Director Kabir Khan is heading for a double release this year. Still riding on the success of the amazing ��Bajrangi Bhaijaan�۪ (2015) that is still not gone off the screens across the globe and ringing the cash registers. He is back with Saif Ali Khan & Katrina Kaif doing tons of action scenes in action thriller ��Phantom�۪. Based around the 26/11 Mumbai terrorist attacks this is definitely going to be a controversial film especially across the border from India. If it is a Kabir Khan film then the music has to be that of Pritam who knows how to get a right balance of musical creativity and commercial success. The soundtrack of ��Bajrangi Bhaijaan�۪ delivered just that and the expectations are no different from the music of ��Phantom�۪. Amitabh Bhattacharya and Kausar Munir assist him with delivering the lyrics on this OST.
One can expect a tune like this only from the Pritam camp.��Afghan Jalebi (Ya Baba) brings the Arabic Belly dancing flavour to Bollywood with style and class while keeping the true essence of the genre. The harmonium hook is simply super cool for it to be a harmonium piece in an accordion style. The arrangement is very well done and blends different instruments together in a perfect way to make it a song that can be easily heard on repeat on radio, TV and even the clubs. Amitabh�۪s lyrics are nice and deliver a lyrical groove to work well with the music. The use of Urdu is simple rather than going hard towards Arabic and Pashton to make it an easy song to sing along to. He compares Katrina�۪s character well as sultry and mysterious women who makes one fall in love with her simple and complex ways at the same time. Vocals are that of Pakistani sufi pop singer Asrar who is already creating waves across the border. His delivery here is graceful with a touch of fun to his tonality making this an ideal song to swing around to.
Saware in the voice of Arijit Singh is a soft romantic number unlike the more rock-ish love songs that Arijit has been doing recently. The song has a sweet melody both musically and in Arijit�۪s delivery that has been handled well by Pritam to deliver a good composition. But Amitabh�۪s lyrics, although quite deep, are a little complex to make this a little difficult listening experience for the audience. The words are gorgeous though with a warm rhyme to it. Overall the soft lounge vibe of the song is refreshing to listen to and should have a reasonable airplay but won�۪t manage to climb the charts that easily.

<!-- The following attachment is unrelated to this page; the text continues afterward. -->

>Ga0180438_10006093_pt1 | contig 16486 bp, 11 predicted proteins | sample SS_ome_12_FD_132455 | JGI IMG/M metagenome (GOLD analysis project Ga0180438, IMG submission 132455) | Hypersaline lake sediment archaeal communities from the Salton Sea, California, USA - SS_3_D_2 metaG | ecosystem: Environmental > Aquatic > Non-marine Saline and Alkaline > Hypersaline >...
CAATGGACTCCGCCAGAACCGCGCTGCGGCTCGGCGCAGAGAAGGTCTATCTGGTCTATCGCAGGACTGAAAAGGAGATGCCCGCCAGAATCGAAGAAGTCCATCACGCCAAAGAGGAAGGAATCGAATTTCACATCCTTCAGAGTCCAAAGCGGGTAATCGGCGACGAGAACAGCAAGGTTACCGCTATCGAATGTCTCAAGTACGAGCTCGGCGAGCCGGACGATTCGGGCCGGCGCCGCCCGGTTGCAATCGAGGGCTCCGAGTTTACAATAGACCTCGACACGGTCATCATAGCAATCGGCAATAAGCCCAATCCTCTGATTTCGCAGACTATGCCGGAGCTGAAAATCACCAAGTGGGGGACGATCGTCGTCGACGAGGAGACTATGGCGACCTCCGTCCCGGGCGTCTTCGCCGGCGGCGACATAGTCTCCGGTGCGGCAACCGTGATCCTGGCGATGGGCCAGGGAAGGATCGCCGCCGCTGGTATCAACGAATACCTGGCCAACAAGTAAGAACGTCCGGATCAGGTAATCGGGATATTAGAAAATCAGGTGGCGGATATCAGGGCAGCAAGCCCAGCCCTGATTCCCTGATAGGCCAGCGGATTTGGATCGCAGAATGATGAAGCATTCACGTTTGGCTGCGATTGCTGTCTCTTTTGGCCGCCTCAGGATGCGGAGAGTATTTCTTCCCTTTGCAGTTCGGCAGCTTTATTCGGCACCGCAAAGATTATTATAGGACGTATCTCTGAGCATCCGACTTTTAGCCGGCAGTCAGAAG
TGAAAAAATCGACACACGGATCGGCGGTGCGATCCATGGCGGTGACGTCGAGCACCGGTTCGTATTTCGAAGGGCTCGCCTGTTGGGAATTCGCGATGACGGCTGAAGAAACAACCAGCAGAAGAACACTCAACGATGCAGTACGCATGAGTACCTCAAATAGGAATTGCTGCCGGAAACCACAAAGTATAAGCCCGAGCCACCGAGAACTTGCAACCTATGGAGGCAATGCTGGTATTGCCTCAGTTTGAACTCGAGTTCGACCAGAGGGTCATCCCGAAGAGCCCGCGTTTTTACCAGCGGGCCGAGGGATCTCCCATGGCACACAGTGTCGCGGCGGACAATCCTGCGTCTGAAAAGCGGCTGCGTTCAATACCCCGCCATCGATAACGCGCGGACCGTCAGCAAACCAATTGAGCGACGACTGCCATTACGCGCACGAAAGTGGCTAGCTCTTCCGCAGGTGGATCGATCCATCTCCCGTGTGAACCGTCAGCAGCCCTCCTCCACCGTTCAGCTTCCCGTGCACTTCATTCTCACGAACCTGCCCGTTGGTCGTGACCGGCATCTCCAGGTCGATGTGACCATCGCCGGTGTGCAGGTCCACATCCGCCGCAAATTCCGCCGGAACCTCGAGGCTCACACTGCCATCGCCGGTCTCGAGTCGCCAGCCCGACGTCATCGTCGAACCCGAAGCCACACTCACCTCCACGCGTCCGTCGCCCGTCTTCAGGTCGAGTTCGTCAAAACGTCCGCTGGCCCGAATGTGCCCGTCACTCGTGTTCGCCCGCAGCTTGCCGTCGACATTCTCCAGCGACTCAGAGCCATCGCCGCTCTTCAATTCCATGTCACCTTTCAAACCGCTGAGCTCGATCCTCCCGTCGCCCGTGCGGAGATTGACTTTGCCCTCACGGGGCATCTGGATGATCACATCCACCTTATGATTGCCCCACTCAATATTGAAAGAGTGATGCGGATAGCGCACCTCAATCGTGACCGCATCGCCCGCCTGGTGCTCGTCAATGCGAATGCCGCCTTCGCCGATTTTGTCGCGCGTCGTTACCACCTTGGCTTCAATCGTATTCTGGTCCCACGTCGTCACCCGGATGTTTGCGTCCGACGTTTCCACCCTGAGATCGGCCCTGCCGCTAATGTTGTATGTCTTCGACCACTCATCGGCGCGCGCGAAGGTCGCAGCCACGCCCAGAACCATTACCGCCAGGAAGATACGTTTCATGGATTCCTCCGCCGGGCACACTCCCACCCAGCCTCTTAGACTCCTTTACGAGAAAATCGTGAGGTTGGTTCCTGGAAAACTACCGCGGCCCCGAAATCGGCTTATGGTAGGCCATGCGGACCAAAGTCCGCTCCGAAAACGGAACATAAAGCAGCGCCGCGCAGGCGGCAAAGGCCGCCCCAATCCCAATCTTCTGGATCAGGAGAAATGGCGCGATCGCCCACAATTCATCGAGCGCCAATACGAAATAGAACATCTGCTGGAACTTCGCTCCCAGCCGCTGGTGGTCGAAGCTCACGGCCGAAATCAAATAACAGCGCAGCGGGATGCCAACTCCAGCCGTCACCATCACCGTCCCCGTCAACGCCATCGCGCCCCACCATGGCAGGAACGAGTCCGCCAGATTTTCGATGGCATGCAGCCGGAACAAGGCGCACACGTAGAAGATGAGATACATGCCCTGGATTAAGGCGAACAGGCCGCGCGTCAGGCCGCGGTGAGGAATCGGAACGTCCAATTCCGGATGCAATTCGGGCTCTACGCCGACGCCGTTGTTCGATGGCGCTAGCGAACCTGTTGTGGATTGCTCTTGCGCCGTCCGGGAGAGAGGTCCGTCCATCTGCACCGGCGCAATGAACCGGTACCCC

Nachda features the lyrics of Kausar Munir and the amazing voice of Shahid Mallya. The man of Rabba Mein toh Mar Gaya Oye, Iski Uski and Kukkad fame renders a perfect vocal here yet again. The song has an upbeat sufi melody with an Arabic touch and Punjabi lyrics that work very well together. Pritam uses sarod and a few other string instruments in the background in a genius way against a very deep bass and electronic beat. Electrical guitar solo along with Sarangi is worth listening to in the bridge. The lyrics are simply brilliant and very engaging as Kausar mixes love, devotion and intensity of circumstances well together that are beautifully delivered by Mallya. The song is offbeat in many ways and thus is too different to become a commercial hit. But it sure is a song to get some critical fame.
Afghan Jalebi (Filmi Version) is in the voice of Balochi singer Akhtar Chanal Zahri who delivers a more tribal touch to the vocals. The rest of the composition and lyrics are exactly the same as the original. If one listens to both the songs back to back it is quite difficult to differentiate or choose one over the other but it�۪s only about the vocal texture that Pritam has decided to feature this is a different track.
Ya Baba (Fitna Farebi) is yet another similar composition version this time in the voice of Nakash Aziz of Saree Ke Fall Sa fame. Nakash gives the song a more Bollywood touch on the vocal style. Although his delivery is perfect this song is Arabic in nature and works well in that vocal style. Lyrics change for the last chorus in this song with Arabic lyrics instead as he addresses Katrina�۪s character Fitna Farebi.
Afghan Jalebi (Dumbek Version) is now the true version of Balochi singer Akhtar Channal Zahri who is famous for is Coke Studio sessions with true sufi folk touch to his voice. He delivers a crude but vibrant vocal on a new musical composition by Pritam. The song uses a simple table beat to start off with but then flows into a modern rock area that doesn�۪t really work is sounds like Pritam is trying too hard. He then goes into a very refreshing Sarangi solo that is perfectly fitting. This version could have been a true Balochi folk version of the song but the rock bridges spoil it. Other than that this version is better version on the instrumentation front.
Pritam does a good job on this album bringing the flavours of Western Pakistan home to Bollywood fitting perfectly with the theme of ��Phantom�۪. The intense action storyline doesn�۪t give much room for music and thus so the album lacks variety and four versions of the same song Afghan Jalebi that is perhaps not required. But the song is a hit seller easy as it brings Afghani flavours to Bollywood to stay for a long time. Saawre and Nachda are fairly good songs as well with depth in male singers in this album. Ranging from folk Baluchi singers to Pakistani pop singers to superstar Bollywood singers this album has it all in the male singer�۪s category. With not a single female singer on the album and not much variance in the genres of music, the soundtrack of ��Phantom�۪ is quite limited. But what it has is good and worth listening to. Overall this album is a decent entertainer and worth a few listens.
BizAsia Showbiz Rating ��� 7/10